At thirty years of age, Zack Cozart has fully hit his stride as a ballplayer. Yet because of his early-career struggles at the plate and an ill-timed knee surgery last year, he’s earning just under $3MM this season with one more arbitration-eligible campaign to come. That makes him an interesting and affordable trade piece for the Reds.
A deal is far from a fait accompli, but seems increasingly likely as the market develops. Still, Cincinnati could certainly justify holding onto him if a fair offer isn’t forthcoming. As I recently noted in ranking Cozart among the game’s top fifteen trade candidates, though, he will quite likely be the best shortstop available. Particularly since he was kind enough to acknowledge his MLBTR readership recently, we thought it made sense to take a look at where he could end up playing next.
Cozart began turning heads last year, when he came out of the gates with a strong .258/.310/.459 batting line and nine home runs over 214 plate appearances. Then came his hard-to-watch injury, which occurred as he hustled to leg out a grounder and landed awkwardly on first base. That not only sapped Cozart’s arb earning power, but put a halt to his efforts to prove that he had really turned a corner at the plate. After being installed as Cincinnati’s regular shortstop in 2012, he managed only a .241/.280/.362 batting line over 1,761 trips to the plate in the next three years. He did show some pop, with 31 total home runs, but the bat looked marginal.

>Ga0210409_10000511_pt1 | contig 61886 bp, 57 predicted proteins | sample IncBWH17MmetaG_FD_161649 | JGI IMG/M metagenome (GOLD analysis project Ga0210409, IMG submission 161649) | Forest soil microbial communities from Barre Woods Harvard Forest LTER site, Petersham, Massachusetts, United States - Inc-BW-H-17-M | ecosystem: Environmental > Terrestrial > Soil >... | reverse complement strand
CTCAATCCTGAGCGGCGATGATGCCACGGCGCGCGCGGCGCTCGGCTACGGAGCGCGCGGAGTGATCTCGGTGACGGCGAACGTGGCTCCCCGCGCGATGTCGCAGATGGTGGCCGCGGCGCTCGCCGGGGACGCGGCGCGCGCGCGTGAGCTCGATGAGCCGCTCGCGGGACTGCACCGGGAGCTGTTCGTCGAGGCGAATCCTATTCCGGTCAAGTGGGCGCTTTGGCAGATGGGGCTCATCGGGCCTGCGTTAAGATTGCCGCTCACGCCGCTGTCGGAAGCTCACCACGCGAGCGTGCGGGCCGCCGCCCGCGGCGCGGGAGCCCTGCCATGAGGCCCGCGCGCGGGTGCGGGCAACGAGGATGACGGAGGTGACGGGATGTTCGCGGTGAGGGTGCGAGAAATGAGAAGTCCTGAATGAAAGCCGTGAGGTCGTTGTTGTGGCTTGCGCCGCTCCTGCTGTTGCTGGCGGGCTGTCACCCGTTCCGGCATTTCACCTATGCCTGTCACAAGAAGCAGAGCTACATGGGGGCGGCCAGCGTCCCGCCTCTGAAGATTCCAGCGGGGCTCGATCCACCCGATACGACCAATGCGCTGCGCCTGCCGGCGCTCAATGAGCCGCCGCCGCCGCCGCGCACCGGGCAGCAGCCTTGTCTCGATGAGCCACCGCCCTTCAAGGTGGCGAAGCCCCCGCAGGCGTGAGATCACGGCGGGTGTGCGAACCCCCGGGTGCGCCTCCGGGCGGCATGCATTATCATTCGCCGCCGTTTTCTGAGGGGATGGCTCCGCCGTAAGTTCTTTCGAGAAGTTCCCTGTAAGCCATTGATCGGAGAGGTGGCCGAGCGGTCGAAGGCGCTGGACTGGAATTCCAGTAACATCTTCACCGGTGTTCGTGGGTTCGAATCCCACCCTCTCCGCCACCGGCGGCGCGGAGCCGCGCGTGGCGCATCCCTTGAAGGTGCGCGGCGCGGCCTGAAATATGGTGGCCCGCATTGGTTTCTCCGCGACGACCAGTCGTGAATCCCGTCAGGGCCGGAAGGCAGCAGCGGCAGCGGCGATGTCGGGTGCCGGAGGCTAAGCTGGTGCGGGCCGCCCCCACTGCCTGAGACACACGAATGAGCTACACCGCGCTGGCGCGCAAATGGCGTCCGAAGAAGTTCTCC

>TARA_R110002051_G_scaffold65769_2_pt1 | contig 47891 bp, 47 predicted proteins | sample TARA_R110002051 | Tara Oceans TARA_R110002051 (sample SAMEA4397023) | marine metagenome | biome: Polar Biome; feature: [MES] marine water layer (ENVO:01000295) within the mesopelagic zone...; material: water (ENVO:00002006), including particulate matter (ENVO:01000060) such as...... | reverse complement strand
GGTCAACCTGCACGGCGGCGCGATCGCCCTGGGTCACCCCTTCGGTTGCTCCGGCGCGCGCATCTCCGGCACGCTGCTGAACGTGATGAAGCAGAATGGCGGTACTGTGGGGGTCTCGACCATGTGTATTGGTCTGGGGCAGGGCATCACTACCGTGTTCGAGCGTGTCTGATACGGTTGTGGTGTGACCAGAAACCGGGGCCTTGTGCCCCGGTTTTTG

Thus far in 2016, Cozart has put both the injury and those past struggles in the rearview mirror. He has maintained and even improved upon his offensive production from last year, slashing .273/.316/.486 over the first 275 plate appearances of the season. Cozart is making hard contact (32.9%) and spraying line drives (23.4%) at career-best rates, and he’s continuing to bang long balls on about 13% of the flyballs he hits. He has actually been better on the road than at Great American Ballpark and isn’t benefiting from an inflated BABIP.